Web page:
Solar thermal panels: A trend begins

Millions of businesses and homeowners use solar panels to generate the electricity they need. Most use solar electric (photovoltaic) panels as a simple, cost effective source of renewable energy. However, electric paneling systems were not the first generation of solar energy solutions. Solar thermal panels helped to popularize the generation of electricity from the sun. While not nearly as widespread as electric panels, thermal panels can still be found in many homes and buildings. Below, you'll learn how solar thermal panels work, the difference between passive and active systems and how flat bed and evacuated tubes are involved.

How solar thermal panels work

The old method of absorbing energy and generating heat from sunlight required the use of copper pipes. The pipes used material that could collect and absorb the heat directly from the sun. In doing so, the absorbed solar energy could be used to warm a water supply. A simple example of this concept is a garden hose. If left in the sun, the water that initially comes from the hose is warm. This same concept is the foundation upon which solar thermal panels work. The old methodology of using copper pipes which could absorb heat was employed throughout homes to warm the water used for cooking, bathing, washing clothes and even to heat swimming pools. Today, copper pipes have largely been replaced with more efficient models of heat absorption.

Passive and active systems

When a solar thermal paneling system is called "passive" or "active," the terminology refers to whether the water is heated by deploying pumps and other moving parts or by simple use of thermodynamics. The decision regarding which type of system to use is usually dependent upon climate and weather conditions. Specifically, in locations where temperatures plummet below freezing, active systems are used to heat water (often in conjunction with antifreeze). In areas which don't experience such harshly low temperatures, a passive system that relies upon a self-perpetuating circulation method is usually sufficient.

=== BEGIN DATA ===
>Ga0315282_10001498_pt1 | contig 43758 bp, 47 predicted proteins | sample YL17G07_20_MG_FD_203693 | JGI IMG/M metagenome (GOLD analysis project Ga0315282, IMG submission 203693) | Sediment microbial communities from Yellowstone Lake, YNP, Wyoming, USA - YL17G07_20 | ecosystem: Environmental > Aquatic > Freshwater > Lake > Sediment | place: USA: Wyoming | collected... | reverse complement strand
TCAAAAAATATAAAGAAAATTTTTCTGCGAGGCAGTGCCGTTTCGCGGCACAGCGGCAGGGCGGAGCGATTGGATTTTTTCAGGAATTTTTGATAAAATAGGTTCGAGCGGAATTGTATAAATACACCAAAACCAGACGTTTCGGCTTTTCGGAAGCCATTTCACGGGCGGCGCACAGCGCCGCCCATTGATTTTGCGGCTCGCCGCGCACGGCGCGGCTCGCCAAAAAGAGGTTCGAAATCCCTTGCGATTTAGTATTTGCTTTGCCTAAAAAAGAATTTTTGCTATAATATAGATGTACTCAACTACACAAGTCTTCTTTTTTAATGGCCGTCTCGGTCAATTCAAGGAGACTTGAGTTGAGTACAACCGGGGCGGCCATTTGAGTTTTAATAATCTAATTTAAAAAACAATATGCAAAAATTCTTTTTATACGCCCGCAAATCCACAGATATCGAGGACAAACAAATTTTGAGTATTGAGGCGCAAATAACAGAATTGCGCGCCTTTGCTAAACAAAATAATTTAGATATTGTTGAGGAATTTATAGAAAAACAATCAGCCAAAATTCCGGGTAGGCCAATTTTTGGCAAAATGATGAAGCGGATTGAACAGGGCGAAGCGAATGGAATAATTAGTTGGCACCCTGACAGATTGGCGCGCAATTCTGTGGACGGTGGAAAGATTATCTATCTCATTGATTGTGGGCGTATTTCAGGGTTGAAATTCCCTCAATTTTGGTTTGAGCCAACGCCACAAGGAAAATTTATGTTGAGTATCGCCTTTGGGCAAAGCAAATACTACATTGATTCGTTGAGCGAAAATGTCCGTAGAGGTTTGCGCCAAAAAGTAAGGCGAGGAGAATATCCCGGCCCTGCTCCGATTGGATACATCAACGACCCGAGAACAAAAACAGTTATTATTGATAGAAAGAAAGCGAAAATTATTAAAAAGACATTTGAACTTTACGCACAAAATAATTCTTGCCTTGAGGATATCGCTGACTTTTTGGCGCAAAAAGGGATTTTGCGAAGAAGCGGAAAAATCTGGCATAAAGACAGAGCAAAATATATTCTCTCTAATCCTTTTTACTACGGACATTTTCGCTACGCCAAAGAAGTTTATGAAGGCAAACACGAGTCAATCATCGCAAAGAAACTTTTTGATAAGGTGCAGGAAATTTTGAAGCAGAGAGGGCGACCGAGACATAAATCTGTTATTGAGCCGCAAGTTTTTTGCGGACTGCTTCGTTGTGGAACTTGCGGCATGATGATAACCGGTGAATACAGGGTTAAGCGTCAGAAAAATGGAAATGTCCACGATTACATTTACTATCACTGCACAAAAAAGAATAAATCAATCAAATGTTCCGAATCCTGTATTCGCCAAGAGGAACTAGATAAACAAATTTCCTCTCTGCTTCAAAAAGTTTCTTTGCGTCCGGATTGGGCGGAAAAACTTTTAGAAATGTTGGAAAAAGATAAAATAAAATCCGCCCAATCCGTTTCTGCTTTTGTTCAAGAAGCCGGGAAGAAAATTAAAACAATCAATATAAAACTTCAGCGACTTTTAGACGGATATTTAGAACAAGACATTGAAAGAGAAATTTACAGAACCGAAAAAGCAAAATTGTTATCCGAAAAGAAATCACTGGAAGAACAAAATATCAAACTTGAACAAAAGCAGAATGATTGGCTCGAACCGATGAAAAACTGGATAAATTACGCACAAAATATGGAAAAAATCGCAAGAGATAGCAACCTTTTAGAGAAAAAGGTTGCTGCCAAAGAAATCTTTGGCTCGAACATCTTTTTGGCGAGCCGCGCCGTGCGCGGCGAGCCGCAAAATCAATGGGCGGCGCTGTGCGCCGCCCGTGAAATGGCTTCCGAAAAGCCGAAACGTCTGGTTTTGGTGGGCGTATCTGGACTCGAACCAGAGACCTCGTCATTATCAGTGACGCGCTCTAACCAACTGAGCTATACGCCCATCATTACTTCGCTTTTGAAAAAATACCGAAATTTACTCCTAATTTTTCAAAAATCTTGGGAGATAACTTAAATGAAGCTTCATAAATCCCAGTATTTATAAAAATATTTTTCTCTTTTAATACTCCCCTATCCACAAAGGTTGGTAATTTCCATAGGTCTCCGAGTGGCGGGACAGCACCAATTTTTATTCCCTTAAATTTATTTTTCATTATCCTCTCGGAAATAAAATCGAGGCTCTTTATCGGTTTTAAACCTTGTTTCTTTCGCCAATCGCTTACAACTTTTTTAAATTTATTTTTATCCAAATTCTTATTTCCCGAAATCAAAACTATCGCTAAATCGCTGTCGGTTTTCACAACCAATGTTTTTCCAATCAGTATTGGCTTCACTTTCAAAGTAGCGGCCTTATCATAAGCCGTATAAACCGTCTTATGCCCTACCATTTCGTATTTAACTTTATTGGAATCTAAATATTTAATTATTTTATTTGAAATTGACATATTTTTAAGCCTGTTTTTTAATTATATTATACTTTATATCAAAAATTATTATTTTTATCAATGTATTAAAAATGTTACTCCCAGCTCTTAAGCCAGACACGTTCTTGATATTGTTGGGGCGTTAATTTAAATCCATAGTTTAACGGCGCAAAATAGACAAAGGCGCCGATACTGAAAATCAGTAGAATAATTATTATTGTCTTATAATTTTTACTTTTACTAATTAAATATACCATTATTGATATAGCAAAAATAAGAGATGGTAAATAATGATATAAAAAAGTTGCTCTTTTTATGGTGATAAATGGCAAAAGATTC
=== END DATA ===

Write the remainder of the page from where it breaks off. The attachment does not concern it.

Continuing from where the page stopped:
Flat bed vs. evacuated tubes

Most solar thermal panels come in two varieties: flat bed and evacuated tubes. Flat bed panels are designed with a sheet of metal that sits underneath glass. The glass is used to prevent the release of heat from the metal sheet. Flat bed systems are often inexpensive when compared to evacuated tubes. The primary drawback of using flat bed plates is that their conversion efficiency drops quickly when they're not exposed directly to sunlight.

Evacuated tubes use strips of metal (again, placed under a sheet of glass) within a vacuum. The objective of the vacuum is to control loss of conduction throughout the system. This type of solar thermal paneling is more efficient than flat bed plates during times when direct exposure to sunlight isn't possible.

Making room for solar electric panels

While many companies that manufacture solar thermal panels strive to make them more efficient, the trend is moving toward implementing solar electric panels. They're usually easier to install and maintain despite applying a more complex method of collecting energy and converting it to electricity. Also, the trend toward using solar energy facilitates the need for more flexible applications. For example, campers can use portable photovoltaic panels to generate heat and electricity. This would be all but impossible to do with flat bed plates or an evacuated tube system. While solar thermal panels are largely responsible for widespread use of solar energy in homes and businesses, electric paneling systems have become a more popular solution.